The nursing staff at the hospice was having their weekly case review meeting. One of their client’s had asked if the hospice chaplain (me) could come for a visit.
The patient’s daughter answered the door. “Mom’s back here; is it alright if I join you?”
The room was small. Her mother was propped up in bed and was quite lucid. Not really sure what it was they needed, the conversation released clues. “The Church won’t let mom take communion because she’s been divorced. They won’t let me either because I’ve been divorced too.”
Ahhhh. The reason for the visit. They were hoping that they could receive communion. A kind of last rites. Lacking “last rites” credentials, this was going to require an emergency run to the grocery store to patch together a little “communion kit.” Thirty minutes later a small Lord’s Supper service was held in a crowded bedroom.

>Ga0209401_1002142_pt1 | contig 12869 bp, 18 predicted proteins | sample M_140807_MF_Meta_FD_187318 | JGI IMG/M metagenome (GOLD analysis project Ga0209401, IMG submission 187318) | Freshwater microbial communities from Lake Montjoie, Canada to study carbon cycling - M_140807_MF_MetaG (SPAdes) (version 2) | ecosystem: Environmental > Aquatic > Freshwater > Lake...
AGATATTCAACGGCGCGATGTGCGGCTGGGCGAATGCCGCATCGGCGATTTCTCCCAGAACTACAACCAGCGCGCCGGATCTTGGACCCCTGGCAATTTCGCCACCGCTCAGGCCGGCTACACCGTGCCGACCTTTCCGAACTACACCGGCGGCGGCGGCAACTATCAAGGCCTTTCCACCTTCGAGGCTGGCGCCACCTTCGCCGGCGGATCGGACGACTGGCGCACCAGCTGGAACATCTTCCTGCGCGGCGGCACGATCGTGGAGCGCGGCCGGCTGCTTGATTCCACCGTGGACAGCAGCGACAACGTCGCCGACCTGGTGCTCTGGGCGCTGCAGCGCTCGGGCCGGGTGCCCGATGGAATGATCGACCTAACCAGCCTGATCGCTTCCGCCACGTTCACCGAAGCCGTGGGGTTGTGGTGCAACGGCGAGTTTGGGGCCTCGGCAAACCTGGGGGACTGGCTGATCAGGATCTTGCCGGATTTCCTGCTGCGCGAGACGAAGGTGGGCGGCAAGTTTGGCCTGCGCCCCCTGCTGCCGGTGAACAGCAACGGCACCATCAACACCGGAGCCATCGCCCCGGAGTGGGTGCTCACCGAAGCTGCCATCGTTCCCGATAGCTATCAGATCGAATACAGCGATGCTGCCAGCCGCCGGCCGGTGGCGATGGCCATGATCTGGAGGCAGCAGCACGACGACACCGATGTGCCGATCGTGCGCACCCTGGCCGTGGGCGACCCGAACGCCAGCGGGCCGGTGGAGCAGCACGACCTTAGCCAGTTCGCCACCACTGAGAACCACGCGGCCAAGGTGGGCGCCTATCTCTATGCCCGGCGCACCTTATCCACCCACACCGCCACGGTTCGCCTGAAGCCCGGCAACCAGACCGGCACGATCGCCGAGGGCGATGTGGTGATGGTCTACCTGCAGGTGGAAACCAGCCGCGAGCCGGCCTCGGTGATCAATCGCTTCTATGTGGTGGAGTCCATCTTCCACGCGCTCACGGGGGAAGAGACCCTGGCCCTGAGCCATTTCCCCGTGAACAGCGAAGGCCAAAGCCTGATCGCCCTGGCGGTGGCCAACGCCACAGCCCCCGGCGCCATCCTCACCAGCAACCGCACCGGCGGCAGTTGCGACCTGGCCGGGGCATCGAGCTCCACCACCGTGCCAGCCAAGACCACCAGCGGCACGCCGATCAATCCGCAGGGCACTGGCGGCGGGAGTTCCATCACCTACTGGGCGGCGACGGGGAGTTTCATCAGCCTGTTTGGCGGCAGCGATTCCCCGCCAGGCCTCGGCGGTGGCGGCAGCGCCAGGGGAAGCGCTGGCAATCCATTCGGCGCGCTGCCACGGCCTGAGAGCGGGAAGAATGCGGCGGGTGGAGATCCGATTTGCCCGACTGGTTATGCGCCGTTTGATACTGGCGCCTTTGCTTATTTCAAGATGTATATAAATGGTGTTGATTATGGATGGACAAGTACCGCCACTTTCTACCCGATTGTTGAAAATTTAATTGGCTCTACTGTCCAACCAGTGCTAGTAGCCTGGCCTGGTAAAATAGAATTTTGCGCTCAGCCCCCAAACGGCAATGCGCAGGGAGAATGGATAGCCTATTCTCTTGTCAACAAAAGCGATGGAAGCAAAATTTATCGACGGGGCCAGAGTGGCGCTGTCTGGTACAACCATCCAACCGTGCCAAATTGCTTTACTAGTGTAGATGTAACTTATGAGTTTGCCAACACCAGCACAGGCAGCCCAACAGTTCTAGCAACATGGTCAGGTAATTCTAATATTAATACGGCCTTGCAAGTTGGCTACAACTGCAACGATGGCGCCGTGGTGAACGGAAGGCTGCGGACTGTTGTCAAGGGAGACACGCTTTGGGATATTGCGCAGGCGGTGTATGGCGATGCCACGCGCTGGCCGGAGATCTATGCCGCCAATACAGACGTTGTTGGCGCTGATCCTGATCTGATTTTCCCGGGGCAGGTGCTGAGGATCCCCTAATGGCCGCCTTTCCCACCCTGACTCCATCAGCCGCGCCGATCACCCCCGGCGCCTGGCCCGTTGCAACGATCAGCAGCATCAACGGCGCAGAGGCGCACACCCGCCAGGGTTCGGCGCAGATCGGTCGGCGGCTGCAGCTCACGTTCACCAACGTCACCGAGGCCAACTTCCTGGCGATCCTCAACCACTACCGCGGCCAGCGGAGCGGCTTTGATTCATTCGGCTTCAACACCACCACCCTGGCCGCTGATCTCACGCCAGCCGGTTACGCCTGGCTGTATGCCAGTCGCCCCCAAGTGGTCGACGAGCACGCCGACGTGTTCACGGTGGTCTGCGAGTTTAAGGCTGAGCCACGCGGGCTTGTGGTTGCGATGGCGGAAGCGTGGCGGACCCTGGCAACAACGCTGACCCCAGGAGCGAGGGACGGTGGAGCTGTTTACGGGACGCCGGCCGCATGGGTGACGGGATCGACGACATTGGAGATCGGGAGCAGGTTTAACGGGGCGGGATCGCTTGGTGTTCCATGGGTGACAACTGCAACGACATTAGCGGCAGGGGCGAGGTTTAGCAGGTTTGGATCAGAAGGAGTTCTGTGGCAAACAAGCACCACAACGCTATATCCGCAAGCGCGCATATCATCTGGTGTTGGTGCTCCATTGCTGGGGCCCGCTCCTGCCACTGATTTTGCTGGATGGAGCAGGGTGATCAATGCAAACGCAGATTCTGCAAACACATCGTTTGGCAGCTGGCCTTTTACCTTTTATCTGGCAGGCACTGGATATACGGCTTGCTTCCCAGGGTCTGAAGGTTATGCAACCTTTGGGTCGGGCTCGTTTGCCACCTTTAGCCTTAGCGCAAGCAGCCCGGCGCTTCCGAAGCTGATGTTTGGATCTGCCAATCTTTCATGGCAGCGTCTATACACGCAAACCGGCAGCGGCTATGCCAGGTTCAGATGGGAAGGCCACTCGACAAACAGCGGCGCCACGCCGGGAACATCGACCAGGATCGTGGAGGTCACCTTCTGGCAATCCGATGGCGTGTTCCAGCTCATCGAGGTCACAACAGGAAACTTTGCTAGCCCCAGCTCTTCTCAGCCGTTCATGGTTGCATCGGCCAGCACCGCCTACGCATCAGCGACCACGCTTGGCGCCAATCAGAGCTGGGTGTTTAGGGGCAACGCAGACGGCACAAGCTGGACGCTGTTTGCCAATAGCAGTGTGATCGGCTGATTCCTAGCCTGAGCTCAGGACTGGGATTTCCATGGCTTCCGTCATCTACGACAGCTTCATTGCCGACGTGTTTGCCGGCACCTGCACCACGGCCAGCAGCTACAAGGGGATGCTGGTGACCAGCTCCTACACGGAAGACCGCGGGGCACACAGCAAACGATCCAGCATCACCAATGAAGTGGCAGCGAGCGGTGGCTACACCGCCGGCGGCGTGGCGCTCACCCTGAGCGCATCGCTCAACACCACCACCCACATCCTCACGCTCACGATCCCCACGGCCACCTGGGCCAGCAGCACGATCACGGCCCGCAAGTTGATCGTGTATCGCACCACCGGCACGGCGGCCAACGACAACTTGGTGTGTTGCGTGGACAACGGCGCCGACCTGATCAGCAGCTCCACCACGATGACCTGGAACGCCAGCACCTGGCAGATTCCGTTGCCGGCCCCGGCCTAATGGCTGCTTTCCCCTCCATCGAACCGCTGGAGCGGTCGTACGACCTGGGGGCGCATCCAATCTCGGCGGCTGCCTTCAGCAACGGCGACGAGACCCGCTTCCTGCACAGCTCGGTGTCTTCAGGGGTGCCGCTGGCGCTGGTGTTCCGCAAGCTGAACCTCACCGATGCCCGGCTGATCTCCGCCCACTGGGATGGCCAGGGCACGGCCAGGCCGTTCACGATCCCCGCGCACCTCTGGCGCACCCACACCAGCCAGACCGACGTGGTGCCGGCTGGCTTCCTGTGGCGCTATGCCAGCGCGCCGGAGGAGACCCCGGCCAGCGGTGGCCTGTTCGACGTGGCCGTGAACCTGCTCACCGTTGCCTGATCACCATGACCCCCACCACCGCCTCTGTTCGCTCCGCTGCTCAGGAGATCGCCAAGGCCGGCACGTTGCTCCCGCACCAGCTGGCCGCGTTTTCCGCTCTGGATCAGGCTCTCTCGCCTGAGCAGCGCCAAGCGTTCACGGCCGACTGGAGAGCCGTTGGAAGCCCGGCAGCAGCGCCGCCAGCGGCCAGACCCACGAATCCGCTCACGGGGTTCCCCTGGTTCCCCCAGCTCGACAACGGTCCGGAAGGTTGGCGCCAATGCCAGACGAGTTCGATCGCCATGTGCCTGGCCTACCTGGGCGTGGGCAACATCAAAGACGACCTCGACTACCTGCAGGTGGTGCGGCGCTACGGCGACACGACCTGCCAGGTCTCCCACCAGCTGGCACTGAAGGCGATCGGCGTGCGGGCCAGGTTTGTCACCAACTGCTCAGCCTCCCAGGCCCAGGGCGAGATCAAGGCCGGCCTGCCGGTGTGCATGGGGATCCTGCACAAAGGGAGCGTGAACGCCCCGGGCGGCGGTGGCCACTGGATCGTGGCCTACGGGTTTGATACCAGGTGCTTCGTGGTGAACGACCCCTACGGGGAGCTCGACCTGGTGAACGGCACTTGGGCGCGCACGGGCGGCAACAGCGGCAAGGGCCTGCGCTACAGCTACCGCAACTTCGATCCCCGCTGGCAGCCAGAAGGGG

They savored the elements. “Thank you,” they said. It was all they needed – prayer and the Lord’s body and blood. It reminded of what Jesus told his disciples. “…my flesh is true food and my blood is true drink….Those who eat my flesh and drink my blood abide in me…”
The relief and gratitude on their faces was apparent in their smiles and thank yous.
Today a friend called. “Mom is dying; would you come and pray with her?” Her mother was very near coma. She never roused, never appeared to know anyone was at her bedside. But the prayer meant the world to my friend. It too was a kind of last rites, and she even used that language.
Moments like this are holy. Holy because of the way that life slows down and nothing gets in the way of conversation and genuine openness. Holy because of the way that relationships expand and become more trusting. Holy because of the endless depth and breadth of subjects discussed.
This must be the way it felt when Mary lingered in the living room to talk to Jesus or when Jesus talked to Mary and Martha, reminiscing about Lazarus. It would also explain why they returned to the tomb of Jesus to administer their own last rites for their Lord.